PubMed 24261529

Referenced in Channelpedia wiki pages of: none

Automatically associated channels: ClvC4 , Slo1

Title: Charge transfer and polarization for chloride ions bound in ClC transport proteins: natural bond orbital and energy decomposition analyses.

Authors: Jonathan Church, Soroosh Pezeshki, Christal Davis, Hai Lin

Journal, date & volume: J Phys Chem B, 2013 Dec 19 , 117, 16029-43

PubMed link:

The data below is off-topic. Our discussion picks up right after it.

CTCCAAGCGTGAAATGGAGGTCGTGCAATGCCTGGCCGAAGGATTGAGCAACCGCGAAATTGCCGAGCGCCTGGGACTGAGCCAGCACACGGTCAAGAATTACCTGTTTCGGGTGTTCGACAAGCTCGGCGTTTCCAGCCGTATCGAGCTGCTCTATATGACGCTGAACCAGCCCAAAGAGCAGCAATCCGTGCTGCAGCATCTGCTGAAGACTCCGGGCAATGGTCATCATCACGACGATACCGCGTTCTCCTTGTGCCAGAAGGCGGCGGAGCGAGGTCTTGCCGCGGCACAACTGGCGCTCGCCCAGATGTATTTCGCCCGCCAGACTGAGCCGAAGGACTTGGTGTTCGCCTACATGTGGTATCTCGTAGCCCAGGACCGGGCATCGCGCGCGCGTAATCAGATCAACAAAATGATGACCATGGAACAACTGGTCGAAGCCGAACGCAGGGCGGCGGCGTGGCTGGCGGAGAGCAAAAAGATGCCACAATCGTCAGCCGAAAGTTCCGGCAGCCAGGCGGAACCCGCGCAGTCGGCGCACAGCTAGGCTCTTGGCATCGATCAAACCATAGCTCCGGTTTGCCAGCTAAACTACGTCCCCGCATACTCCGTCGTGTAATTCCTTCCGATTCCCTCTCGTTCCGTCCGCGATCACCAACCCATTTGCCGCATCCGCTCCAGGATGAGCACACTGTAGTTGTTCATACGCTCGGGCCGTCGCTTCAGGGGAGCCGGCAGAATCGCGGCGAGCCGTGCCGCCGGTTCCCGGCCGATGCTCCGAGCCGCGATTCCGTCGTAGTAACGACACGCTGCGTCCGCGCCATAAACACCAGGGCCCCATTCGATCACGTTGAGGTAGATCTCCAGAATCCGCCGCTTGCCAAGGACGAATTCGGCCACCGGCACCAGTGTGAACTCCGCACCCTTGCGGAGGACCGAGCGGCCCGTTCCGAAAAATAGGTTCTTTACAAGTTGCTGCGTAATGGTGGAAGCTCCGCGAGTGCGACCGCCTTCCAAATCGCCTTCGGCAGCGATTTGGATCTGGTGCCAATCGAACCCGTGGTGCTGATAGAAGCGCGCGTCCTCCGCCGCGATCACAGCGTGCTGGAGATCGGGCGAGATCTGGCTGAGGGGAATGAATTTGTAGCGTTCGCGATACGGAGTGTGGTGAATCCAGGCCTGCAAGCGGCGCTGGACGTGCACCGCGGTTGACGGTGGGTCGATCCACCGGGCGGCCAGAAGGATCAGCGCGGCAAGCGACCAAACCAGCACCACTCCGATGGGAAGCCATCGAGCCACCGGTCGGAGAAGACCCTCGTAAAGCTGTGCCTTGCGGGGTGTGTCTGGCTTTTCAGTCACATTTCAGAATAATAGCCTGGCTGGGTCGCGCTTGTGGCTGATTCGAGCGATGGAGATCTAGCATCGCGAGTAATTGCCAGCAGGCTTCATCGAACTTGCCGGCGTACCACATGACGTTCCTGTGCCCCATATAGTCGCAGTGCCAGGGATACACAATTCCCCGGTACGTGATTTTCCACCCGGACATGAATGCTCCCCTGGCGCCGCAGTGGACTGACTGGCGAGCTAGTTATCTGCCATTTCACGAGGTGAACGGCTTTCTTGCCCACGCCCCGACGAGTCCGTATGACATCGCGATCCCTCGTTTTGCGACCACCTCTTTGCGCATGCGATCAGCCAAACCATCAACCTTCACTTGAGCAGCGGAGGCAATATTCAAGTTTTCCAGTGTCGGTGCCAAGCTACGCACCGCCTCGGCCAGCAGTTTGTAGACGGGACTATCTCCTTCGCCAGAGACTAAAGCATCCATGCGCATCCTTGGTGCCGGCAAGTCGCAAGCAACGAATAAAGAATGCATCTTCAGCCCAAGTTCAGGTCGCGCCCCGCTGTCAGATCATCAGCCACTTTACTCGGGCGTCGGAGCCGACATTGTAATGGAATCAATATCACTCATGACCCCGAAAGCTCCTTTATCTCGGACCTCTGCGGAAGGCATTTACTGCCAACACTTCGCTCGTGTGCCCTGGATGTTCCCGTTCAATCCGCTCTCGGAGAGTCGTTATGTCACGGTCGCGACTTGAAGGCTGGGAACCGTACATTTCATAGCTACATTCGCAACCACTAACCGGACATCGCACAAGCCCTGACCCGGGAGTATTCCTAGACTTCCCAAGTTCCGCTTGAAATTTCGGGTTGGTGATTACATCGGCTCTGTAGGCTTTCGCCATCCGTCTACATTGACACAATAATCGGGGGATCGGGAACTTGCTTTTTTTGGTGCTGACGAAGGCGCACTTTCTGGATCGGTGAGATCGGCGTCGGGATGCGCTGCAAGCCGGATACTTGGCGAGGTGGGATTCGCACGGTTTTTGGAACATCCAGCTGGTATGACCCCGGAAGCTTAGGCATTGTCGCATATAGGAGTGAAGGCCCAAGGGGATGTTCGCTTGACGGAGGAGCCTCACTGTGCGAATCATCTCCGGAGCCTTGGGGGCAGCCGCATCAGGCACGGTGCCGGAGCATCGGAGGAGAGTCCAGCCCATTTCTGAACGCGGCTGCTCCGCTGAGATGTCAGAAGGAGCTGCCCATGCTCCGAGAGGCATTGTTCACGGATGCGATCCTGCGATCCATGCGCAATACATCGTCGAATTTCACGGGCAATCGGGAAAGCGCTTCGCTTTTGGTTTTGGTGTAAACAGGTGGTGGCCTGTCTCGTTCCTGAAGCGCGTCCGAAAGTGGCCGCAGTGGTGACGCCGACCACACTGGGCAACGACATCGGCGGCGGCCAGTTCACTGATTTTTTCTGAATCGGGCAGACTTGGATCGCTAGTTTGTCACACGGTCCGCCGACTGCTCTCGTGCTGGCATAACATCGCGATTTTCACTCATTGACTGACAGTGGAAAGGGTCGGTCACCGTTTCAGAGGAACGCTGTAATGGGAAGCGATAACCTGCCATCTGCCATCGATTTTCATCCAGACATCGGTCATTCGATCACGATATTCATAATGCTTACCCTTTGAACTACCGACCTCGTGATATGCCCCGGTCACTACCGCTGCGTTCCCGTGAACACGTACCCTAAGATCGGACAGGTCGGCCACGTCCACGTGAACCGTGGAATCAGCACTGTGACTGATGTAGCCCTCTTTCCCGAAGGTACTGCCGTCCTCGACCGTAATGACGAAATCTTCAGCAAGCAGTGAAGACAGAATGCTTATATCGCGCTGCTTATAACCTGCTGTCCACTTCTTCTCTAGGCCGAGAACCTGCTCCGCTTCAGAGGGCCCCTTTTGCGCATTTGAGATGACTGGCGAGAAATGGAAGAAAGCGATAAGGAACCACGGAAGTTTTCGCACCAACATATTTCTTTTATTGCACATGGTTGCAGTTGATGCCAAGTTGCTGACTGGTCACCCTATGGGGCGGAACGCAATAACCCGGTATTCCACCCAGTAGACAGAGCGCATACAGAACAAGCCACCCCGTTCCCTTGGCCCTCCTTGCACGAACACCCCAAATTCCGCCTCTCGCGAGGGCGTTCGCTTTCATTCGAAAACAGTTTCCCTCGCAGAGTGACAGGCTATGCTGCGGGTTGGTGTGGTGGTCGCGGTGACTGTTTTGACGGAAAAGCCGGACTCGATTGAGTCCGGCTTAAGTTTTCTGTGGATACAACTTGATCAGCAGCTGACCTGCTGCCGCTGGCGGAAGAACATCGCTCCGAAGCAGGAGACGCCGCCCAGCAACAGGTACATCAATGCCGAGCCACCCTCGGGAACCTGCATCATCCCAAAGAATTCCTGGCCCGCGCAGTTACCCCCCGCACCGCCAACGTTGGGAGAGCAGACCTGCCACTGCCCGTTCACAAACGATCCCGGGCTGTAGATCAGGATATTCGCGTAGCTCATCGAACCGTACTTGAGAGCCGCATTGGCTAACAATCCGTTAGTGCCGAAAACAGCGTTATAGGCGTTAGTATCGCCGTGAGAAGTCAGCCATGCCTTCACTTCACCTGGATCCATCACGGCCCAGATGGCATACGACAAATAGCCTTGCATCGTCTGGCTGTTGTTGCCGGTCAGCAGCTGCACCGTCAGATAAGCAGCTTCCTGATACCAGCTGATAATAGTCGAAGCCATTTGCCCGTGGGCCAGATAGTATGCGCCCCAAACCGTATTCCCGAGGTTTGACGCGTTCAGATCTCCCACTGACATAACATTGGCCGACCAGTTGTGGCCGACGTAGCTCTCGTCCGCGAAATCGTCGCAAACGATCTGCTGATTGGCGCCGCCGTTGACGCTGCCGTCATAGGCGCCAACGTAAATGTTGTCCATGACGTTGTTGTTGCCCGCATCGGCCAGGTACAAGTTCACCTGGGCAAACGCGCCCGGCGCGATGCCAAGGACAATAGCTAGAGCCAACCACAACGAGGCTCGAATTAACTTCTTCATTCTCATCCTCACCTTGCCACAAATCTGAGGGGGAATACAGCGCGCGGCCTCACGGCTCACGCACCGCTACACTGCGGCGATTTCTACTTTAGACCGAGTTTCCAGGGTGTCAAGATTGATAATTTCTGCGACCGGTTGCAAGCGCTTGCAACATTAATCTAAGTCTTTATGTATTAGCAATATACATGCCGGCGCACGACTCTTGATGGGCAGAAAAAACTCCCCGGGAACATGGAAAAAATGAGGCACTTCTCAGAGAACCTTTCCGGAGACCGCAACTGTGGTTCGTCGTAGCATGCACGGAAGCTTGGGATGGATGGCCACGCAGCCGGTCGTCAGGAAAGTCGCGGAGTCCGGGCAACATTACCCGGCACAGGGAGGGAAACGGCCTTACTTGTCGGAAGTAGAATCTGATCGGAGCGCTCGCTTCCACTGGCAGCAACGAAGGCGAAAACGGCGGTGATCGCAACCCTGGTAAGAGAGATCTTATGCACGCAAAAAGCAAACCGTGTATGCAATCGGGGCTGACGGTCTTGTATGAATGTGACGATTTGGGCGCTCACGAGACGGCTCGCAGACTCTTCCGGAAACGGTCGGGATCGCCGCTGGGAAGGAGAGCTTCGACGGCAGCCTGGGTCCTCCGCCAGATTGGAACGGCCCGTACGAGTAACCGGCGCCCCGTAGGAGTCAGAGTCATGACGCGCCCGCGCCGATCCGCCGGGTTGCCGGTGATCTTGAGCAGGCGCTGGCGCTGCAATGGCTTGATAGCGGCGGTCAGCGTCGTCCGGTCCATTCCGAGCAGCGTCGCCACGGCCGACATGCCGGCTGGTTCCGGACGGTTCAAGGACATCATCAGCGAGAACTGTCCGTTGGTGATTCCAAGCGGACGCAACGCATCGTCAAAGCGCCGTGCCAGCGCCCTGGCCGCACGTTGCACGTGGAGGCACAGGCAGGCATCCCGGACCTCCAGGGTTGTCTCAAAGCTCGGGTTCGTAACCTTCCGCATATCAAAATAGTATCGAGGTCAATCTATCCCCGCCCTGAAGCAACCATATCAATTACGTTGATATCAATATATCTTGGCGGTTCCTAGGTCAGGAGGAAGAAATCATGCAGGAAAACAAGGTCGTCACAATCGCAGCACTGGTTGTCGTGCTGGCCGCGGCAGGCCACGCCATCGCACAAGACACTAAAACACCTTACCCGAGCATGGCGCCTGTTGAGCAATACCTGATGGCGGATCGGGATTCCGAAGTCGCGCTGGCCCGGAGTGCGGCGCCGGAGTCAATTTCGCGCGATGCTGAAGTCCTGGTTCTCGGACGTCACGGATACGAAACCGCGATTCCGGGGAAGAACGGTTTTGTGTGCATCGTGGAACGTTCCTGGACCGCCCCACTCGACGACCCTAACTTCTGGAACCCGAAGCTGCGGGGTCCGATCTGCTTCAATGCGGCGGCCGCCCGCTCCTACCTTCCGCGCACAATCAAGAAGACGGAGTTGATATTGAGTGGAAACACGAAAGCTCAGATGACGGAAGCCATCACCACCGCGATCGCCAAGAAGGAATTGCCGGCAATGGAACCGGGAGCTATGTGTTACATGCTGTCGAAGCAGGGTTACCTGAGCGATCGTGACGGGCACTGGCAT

ClC transport proteins show a distinct "broken-helix" architecture, in which certain α-helices are oriented with their N-terminal ends pointed toward the binding sites where the chloride ions are held extensively by the backbone amide nitrogen atoms from the helices. To understand the effectiveness of such binding structures, we carried out natural bond orbital analysis and energy decomposition analysis employing truncated active-site model systems for the bound chloride ions along the translocation pore of the EcClC proteins. Our results indicated that the chloride ions are stabilized in such a binding environment by electrostatic, polarization, and charge-transfer interactions with the backbone and a few side chains. Up to ~25% of the formal charges of the chloride ions were found smeared out to the surroundings primarily via charge transfer from the chloride's lone pair n(Cl) orbitals to the protein's antibonding σ*(N-H) or σ*(O-H) orbitals; those σ* orbitals are localized at the polar N-H and O-H bonds in the chloride's first solvation shells formed by the backbone amide groups and the side chains of residues Ser107, Arg147, Glu148, and Tyr445. Polarizations by the chloride ions were dominated by the redistribution of charge densities among the π orbitals and lone pair orbitals of the protein atoms, in particular the atoms of the backbone peptide links and of the side chains of Arg147, Glu148, and Tyr445. The substantial amounts of electron density involved in charge transfer and in polarization were consistent with the large energetic contributions by the two processes revealed by the energy decomposition analysis. The significant polarization and charge-transfer effects may have impacts on the mechanisms and dynamics of the chloride transport by the ClC proteins.